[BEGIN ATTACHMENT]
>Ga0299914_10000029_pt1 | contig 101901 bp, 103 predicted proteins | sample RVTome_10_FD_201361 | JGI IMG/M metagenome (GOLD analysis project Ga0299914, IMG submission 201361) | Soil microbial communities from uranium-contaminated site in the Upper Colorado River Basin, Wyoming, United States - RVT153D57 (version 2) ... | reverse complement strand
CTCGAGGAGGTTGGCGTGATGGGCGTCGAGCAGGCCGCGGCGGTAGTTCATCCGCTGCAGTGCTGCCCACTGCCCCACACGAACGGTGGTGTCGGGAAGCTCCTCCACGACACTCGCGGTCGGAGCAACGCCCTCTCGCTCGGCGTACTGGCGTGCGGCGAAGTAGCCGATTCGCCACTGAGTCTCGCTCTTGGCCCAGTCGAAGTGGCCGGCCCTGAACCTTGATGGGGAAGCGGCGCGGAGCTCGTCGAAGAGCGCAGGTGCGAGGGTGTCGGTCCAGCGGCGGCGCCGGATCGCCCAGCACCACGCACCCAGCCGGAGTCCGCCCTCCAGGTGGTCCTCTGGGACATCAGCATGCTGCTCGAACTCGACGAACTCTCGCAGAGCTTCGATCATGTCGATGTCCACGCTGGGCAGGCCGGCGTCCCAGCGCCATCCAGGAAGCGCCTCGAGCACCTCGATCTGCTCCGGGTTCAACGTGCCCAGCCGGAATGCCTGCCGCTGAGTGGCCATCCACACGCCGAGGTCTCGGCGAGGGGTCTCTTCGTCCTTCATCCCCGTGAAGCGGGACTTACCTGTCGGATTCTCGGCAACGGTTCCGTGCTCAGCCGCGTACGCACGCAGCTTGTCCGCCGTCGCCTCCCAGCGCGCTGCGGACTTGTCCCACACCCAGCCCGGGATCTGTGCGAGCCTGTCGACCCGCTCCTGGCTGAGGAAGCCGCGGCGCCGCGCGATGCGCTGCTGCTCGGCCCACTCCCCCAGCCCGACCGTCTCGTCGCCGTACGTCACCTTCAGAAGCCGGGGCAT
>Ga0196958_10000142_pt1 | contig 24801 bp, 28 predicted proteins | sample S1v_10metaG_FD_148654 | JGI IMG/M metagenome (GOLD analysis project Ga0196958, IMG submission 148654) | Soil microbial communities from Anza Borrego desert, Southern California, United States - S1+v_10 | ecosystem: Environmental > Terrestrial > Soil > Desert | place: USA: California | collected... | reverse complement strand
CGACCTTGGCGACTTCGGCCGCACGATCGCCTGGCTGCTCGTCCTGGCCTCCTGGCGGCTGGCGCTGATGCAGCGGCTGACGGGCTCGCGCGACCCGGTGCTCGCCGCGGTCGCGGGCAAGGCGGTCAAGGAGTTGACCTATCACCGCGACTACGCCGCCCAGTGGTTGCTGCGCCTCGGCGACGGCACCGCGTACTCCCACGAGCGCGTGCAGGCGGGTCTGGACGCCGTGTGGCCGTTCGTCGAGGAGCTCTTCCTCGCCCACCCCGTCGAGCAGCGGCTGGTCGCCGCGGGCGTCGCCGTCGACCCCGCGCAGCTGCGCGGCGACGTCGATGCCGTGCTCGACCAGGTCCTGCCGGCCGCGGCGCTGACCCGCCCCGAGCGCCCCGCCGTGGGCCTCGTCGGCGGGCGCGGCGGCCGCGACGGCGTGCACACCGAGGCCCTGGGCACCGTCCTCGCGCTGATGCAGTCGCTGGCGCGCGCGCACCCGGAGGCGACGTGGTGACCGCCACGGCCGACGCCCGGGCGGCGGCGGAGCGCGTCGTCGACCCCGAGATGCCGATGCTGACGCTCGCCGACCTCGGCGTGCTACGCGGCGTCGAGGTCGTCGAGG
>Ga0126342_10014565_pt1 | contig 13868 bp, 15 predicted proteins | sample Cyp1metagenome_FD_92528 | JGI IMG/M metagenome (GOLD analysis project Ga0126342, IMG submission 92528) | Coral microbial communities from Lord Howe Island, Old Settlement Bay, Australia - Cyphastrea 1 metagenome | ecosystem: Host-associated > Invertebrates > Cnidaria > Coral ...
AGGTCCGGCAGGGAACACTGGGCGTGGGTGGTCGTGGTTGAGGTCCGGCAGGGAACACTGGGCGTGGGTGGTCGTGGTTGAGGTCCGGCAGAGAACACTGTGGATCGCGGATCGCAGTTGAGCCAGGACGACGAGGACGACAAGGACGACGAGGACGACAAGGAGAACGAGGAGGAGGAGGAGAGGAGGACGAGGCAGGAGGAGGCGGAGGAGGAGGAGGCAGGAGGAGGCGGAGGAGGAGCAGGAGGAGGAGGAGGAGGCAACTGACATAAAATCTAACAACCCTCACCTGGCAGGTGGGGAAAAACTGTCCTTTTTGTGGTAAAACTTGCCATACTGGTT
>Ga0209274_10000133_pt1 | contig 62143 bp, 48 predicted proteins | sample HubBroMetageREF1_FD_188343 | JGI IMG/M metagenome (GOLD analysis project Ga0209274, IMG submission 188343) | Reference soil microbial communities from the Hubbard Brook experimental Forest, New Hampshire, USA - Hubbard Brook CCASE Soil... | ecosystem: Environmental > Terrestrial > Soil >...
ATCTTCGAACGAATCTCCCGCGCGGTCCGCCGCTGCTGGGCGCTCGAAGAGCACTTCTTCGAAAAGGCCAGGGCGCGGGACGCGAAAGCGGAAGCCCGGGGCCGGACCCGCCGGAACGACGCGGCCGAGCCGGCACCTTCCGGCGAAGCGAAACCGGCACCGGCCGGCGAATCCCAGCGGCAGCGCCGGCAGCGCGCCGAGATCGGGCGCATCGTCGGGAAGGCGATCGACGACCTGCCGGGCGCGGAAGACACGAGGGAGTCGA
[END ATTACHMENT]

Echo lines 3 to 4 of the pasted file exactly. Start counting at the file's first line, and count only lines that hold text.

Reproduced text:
>Ga0196958_10000142_pt1 | contig 24801 bp, 28 predicted proteins | sample S1v_10metaG_FD_148654 | JGI IMG/M metagenome (GOLD analysis project Ga0196958, IMG submission 148654) | Soil microbial communities from Anza Borrego desert, Southern California, United States - S1+v_10 | ecosystem: Environmental > Terrestrial > Soil > Desert | place: USA: California | collected... | reverse complement strand
CGACCTTGGCGACTTCGGCCGCACGATCGCCTGGCTGCTCGTCCTGGCCTCCTGGCGGCTGGCGCTGATGCAGCGGCTGACGGGCTCGCGCGACCCGGTGCTCGCCGCGGTCGCGGGCAAGGCGGTCAAGGAGTTGACCTATCACCGCGACTACGCCGCCCAGTGGTTGCTGCGCCTCGGCGACGGCACCGCGTACTCCCACGAGCGCGTGCAGGCGGGTCTGGACGCCGTGTGGCCGTTCGTCGAGGAGCTCTTCCTCGCCCACCCCGTCGAGCAGCGGCTGGTCGCCGCGGGCGTCGCCGTCGACCCCGCGCAGCTGCGCGGCGACGTCGATGCCGTGCTCGACCAGGTCCTGCCGGCCGCGGCGCTGACCCGCCCCGAGCGCCCCGCCGTGGGCCTCGTCGGCGGGCGCGGCGGCCGCGACGGCGTGCACACCGAGGCCCTGGGCACCGTCCTCGCGCTGATGCAGTCGCTGGCGCGCGCGCACCCGGAGGCGACGTGGTGACCGCCACGGCCGACGCCCGGGCGGCGGCGGAGCGCGTCGTCGACCCCGAGATGCCGATGCTGACGCTCGCCGACCTCGGCGTGCTACGCGGCGTCGAGGTCGTCGAGG